WASHINGTON — President Joe Biden on Thursday, Sept. 9, took aim at vaccine resistance in America, announcing policies requiring most federal employees to get COVID-19 vaccines and pushing large employers to have their workers vaccinated or tested weekly.

The new measures, which Biden laid out in remarks from the White House, would apply to about two-thirds of all U.S. employees, those who work for businesses with more than 100 workers.

"We've been patient," Biden told the millions of Americans who have declined to get coronavirus shots. "But our patience is wearing thin, and your refusal has cost all of us."

Taken together, the policies and speech represented Biden's most aggressive steps yet to prod Americans resistant to getting shots amid a surge in COVID-19 cases from the fast-spreading delta variant.

The surge has posed increased risk not just to the country but also to a president who ran on promises to get control over the virus and who earlier this year said the country was "closer than ever to declaring our independence from a deadly virus."

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Despite a full-throttled campaign by the Biden administration urging all eligible Americans to get the free vaccines, just over 53% of Americans are fully vaccinated, according to data from the U.S. Centers for Disease Control and Prevention.

On Thursday, Biden warned that "we're in a tough stretch and it could last for a while."

Under Biden's plan, the administration will also require vaccinations for more than 17 million health care workers at hospitals and other institutions that participate in Medicare and Medicaid social programs for poor, disabled and older Americans, senior administration officials said.

The new vaccination requirements cover about 100 million workers, or about two-thirds of all workers in the United States, officials said.

The plan is likely to face legal challenges, and was immediately disparaged by Biden's Republican opposition. It could be months before the mandates' impact is felt.

Previously Biden, a Democrat, required federal employees be vaccinated or get tested. Now federal workers have 75 days to get vaccinated, or face termination unless they fall into limited exemption categories.

President Joe Biden takes off his face mask before delivering remarks on the delta variant and his administration's efforts to increase vaccinations, from the State Dining Room of the White House in Washington, Thursday, Sept. 9, 2021. (Kevin Lamarque / Reuters)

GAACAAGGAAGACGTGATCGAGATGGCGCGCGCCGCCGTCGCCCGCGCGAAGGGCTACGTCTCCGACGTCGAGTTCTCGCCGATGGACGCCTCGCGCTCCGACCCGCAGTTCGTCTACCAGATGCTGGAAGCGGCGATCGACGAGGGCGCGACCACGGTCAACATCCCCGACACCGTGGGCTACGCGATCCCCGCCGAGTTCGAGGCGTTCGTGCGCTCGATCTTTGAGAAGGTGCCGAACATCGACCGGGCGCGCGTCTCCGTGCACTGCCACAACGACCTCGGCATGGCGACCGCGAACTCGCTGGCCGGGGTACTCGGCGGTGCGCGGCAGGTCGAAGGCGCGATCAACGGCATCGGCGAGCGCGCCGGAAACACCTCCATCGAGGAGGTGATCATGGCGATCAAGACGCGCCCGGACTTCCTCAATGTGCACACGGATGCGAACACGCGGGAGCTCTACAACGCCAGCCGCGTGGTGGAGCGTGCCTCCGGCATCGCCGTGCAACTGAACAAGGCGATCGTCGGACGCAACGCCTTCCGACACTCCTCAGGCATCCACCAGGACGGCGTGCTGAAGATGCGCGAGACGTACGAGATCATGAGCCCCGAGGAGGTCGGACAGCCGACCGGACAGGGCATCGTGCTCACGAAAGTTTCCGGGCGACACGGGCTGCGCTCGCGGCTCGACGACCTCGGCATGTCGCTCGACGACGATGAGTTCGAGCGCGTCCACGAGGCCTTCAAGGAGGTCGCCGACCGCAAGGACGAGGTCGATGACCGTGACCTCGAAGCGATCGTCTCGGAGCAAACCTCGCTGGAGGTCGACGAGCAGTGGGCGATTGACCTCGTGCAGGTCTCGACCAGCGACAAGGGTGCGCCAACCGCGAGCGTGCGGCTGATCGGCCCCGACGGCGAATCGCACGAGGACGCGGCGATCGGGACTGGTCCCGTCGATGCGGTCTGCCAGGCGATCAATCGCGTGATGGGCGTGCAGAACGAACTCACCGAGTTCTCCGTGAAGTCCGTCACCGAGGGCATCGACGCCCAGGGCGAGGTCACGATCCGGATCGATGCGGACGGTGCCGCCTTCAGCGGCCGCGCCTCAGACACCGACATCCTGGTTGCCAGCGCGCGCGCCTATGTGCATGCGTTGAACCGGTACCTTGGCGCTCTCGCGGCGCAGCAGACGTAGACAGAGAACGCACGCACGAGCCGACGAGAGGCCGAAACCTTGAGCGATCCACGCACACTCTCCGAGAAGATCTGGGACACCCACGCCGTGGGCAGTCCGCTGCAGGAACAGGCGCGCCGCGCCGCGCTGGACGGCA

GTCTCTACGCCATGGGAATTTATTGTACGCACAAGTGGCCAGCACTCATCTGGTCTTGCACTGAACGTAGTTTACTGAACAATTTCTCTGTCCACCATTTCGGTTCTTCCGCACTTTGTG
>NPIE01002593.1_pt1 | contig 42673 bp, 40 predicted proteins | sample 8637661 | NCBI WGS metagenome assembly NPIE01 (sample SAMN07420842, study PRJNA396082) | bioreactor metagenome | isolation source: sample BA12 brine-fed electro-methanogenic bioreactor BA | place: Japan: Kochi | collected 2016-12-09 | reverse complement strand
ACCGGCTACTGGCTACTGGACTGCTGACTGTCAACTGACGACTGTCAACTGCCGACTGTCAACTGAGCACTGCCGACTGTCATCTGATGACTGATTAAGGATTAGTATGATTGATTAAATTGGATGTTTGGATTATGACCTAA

President Joe Biden takes off his face mask before delivering remarks on the delta variant and his administration's efforts to increase vaccinations, from the State Dining Room of the White House in Washington, Thursday, Sept. 9, 2021. (Kevin Lamarque / Reuters)

Substantial fines

The U.S. Labor Department's Occupational Safety and Health Administration will issue its rule for private companies to require vaccines or tests in coming weeks. OSHA plans to take enforcement actions against those that did not comply, with substantial fines of nearly $14,000 per violation.

The medical work requirement will be implemented through a health agency rule that it plans to issue in October.

The administration also plans to ramp up testing capacity for the virus.

Biden will use his authority under the Defense Production Act to spur industry to accelerate production of the tests, and big retailers including Walmart, Amazon and Kroger will sell the tests at cost for the next three months to make them more affordable, the officials said.

Critics have said the Biden administration has not done enough on testing during its seven months in office.

The full recovery of the U.S economy depends on blunting the spread of the virus, which is a key health and political goal of the president, who entered the White House in January.

Federal workers unions suggested on Thursday they would accept the vaccine mandate.

More than 654,000 deaths

The disease has killed more than 654,000 people in the United States, and deaths and hospitalizations have been rising sharply as the easily transmissible delta variant of the virus spreads.

The White House COVID recovery plans and the projected U.S. economic rebound were based on the vast majority of eligible Americans being vaccinated this year. But the public health issue has become politicized, with a vocal minority refusing the shots and mask mandates, arguing that they are an infringement on their individual rights.

The spread of the delta variant has raised concerns as children head back to school, while also rattling investors, upending company return-to-office plans, and tamping down hiring.

Biden's plan also calls on large entertainment venues to require vaccination or testing for entry.

The White House plans to offer booster shots providing additional protection to those who are fully vaccinated. That goes against arguments from the World Health Organization and other advocates that say with global vaccine supplies limited, rich countries should pause booster programs until more people worldwide are inoculated.

But with delta causing more symptomatic breakthrough infections among fully inoculated individuals, most vaccinated Americans want a booster, a recent Reuters/Ipsos opinion poll found. Boosters could begin the week of Sept. 20.

Abbott Laboratories and other test manufacturers are trying to boost production as cases soar, after having scaled back in recent months. CVS Health Corp. recently imposed limits on the number of at-home tests customers can buy.

The White House said the federal government cannot mandate vaccines nationwide, but it has encouraged school districts, businesses and other entities to require shots.

Reporting by Jeff Mason, Ahmed Aboulenein, David Shepardson; Additional reporting by Steve Holland, Trevor Hunnicutt and Susan Heavey; Writing by Jeff Mason, Steve Holland and Trevor Hunnicutt; Editing by Heather Timmons, Bill Berkrot and Howard Goller.